Kim Jong Il is dead

Funkenpants wrote:
H.P. Lovesauce wrote:

EDIT: Annnd... Funken, I think Paleo was referring to Japan.

Yeah, I know. That's my point. What he's complaining about was the U.S. approach in Korea that allowed Japanese war crimes to be pushed under the rug. Why do you think they did that? We learned an important lesson from the European experience of interstate warfare from 1900-1945, and our overall philosophy in Germany and Japan was informed by that lesson. Remove the militaristic leadership, execute a small slice of the ex-government, and then move on with economic development.

Ahhh, gotcha. My bad. Yes, excellent point.

Funkenpants wrote:

It's worth remembering that we could have left Germany and Japan as starving, mostly agrarian client state cesspools after the war. That might have been popular in many circles because of their behavior during the war, but it wouldn't have been the smart thing to do. Or maybe it would have been, because they compete with us economically these days...

Mr. Burns wrote:

"The Japanese? Those sandal-wearing goldfish tenders?"

EDIT for clarity

H.P. Lovesauce wrote:
wordsmythe wrote:

That's the stuff that makes me really love Korea. Once you get past them acting so Korean sometimes, they can be absolutely heartbreaking.

Very well said. I hope you're not insulted if I say it complements the whole "Irish of Asia" thing.

EDIT: Annnd... Funken, I think Paleo was referring to Japan.

I still think Poland's a better comparison than Ireland, but that's probably because I'm more Polish than Irish.

Funkenpants wrote:

Yeah, I know. That's my point. What he's complaining about was the U.S. approach in Korea that allowed Japanese war crimes to be pushed under the rug. Why do you think they did that? We learned an important lesson from the European experience of interstate warfare from 1900-1945, and our overall philosophy in Germany and Japan was informed by that lesson. Remove the militaristic leadership, execute a small slice of the ex-government, and then move on with economic development.

Bro, I just got the best idea for Iran and North Korea.

BRO.

Funkenpants wrote:
Paleocon wrote:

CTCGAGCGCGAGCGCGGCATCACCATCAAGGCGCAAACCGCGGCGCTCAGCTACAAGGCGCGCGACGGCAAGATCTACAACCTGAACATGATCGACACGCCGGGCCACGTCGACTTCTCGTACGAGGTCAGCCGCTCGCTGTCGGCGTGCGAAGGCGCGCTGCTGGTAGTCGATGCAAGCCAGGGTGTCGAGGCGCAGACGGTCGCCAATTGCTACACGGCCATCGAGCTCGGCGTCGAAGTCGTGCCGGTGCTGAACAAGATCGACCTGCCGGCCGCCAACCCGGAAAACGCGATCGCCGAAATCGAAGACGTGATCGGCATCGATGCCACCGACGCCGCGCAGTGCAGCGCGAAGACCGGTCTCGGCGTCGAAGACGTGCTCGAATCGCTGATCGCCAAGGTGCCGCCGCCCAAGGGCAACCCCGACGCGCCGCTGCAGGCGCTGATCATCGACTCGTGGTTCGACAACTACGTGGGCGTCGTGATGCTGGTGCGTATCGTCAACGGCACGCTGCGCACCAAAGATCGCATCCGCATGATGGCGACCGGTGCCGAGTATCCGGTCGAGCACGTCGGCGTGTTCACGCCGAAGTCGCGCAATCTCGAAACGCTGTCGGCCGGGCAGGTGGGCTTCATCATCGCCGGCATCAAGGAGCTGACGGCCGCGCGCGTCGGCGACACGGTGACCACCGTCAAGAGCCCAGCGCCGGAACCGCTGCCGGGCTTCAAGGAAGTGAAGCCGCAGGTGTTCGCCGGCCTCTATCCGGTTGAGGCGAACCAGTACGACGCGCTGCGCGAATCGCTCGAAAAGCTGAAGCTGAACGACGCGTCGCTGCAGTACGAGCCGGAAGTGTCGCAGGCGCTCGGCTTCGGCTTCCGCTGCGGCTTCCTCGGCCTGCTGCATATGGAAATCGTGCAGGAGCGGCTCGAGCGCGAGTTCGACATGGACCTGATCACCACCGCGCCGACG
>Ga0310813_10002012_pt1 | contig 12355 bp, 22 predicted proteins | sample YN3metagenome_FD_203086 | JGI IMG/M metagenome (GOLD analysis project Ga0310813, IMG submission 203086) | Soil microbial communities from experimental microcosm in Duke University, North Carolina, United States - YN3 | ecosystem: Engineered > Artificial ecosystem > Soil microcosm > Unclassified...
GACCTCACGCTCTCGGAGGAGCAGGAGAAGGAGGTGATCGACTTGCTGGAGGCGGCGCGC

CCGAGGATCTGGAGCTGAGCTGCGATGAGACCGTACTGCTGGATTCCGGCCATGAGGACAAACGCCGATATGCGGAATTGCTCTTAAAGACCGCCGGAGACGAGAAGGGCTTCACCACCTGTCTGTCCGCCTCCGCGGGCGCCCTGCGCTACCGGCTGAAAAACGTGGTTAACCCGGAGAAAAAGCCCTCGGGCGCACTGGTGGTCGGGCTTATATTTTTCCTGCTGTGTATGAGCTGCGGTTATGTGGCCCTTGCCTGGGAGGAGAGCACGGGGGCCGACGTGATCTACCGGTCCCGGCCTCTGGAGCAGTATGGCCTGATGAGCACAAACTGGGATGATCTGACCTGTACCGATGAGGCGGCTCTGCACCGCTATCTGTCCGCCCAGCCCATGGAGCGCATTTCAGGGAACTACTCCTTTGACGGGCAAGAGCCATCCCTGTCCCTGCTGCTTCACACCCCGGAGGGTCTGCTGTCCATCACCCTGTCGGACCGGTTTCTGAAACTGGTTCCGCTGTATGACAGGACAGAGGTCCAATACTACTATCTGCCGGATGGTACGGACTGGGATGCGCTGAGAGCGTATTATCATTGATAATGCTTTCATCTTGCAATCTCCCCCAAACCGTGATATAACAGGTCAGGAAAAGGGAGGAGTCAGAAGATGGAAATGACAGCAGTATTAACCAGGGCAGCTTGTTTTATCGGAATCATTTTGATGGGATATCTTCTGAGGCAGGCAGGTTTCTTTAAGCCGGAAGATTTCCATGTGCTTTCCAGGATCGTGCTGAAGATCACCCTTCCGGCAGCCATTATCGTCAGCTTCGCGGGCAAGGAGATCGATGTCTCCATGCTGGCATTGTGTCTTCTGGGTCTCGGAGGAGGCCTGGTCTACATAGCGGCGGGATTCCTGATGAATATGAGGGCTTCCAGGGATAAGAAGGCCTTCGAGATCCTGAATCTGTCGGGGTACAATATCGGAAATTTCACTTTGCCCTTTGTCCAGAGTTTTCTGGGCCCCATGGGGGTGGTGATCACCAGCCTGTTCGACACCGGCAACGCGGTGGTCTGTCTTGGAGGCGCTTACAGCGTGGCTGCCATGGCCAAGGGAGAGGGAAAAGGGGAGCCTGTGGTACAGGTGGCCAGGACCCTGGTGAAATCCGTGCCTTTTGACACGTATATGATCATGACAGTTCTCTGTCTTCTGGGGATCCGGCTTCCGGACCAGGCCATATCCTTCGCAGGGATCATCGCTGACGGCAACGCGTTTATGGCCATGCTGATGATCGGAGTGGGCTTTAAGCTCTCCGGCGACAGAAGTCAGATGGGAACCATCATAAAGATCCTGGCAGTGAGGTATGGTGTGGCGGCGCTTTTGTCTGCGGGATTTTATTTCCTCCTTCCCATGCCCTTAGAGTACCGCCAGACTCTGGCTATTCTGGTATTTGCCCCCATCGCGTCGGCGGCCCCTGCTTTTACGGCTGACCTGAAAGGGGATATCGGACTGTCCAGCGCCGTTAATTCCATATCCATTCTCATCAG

Understandably, Koreans have a hard time imagining anyone less deserving of such security than the very folks that, 6 years earlier, had just concluded a cataclysmic war that killed millions and whose forces committed some of the worst atrocities in human history.

That's because South Koreans didn't go through the experience of the first world war, which led directly to the carnage in Europe and Russia through 1945 and beyond and taught western leaders about hazards of not wiping the slate clean after a few ceremonial executions. With the benefit of 60 years hindsight, I think it's fair to say that the European/American approach in 1945 is superior to maintaining historical grievances, however justified those grievances are.

Germany and Japan haven't attacked anyone in a long time, which given the two countries' history in the late 19th and early 20th century, is a pretty big deal.

Or you can look at what happened in Iraq, where everyone who was even remotely affiliated with the Ba'ath party (read engineers, school teachers, and all the middle manager types who keep an economy running) were barred from holding jobs during the first years of the occupation. Suddenly you had a really pissed off Sunni elite who saw guerilla war as their only option. Complicating the problem was the people that America then put in charge were not ready for these professional jobs, and instead spent most of their time getting even. This situation caused one of the worst examples of sectarian violence in recent history.

In the end, South Korea is now a democracy and has a thriving high-tech economy. I recognize some areas are still very remote and poor by First World standards, but overall the country is doing quite well. Compare this with North Korea. In the end, American policies in helping the South Koreans get back on their feet worked pretty well.

jdzappa wrote:

In the end, South Korea is now a democracy and has a thriving high-tech economy. I recognize some areas are still very remote and poor by First World standards, but overall the country is doing quite well. Compare this with North Korea. In the end, American policies in helping the South Koreans get back on their feet worked pretty well.

The South Korean move into the first world was absolutely not the result of American policies, other than having our troops there as a deterrent (which has been unnecessary for decades). The American government was perfectly happy to support brutal, corrupt, autocratic leaders such as Rhee and Park, as long as the South Koreans toed the line with respect to American policy (note the similarities to our support of similar governments in Vietnam, Central America, etc). The South Korean development of a more free society is entirely due to their own efforts in standing up to the regimes that the U.S. government backed, and if anything was done in spite of American policy rather than because of it.

One question that comes to mind.... we did a truly outstanding job with Japan and Germany. Like, a seriously good job, probably the best that's ever been done in human history. That good.

So how did we turn around and screw up just about every attempt at nation building from then on? Was it really just fear of the Soviets? How could we go from doing so very well to so very poorly in just a decade?

Malor wrote:

One question that comes to mind.... we did a truly outstanding job with Japan and Germany. Like, a seriously good job, probably the best that's ever been done in human history. That good.

So how did we turn around and screw up just about every attempt at nation building from then on? Was it really just fear of the Soviets? How could we go from doing so very well to so very poorly in just a decade?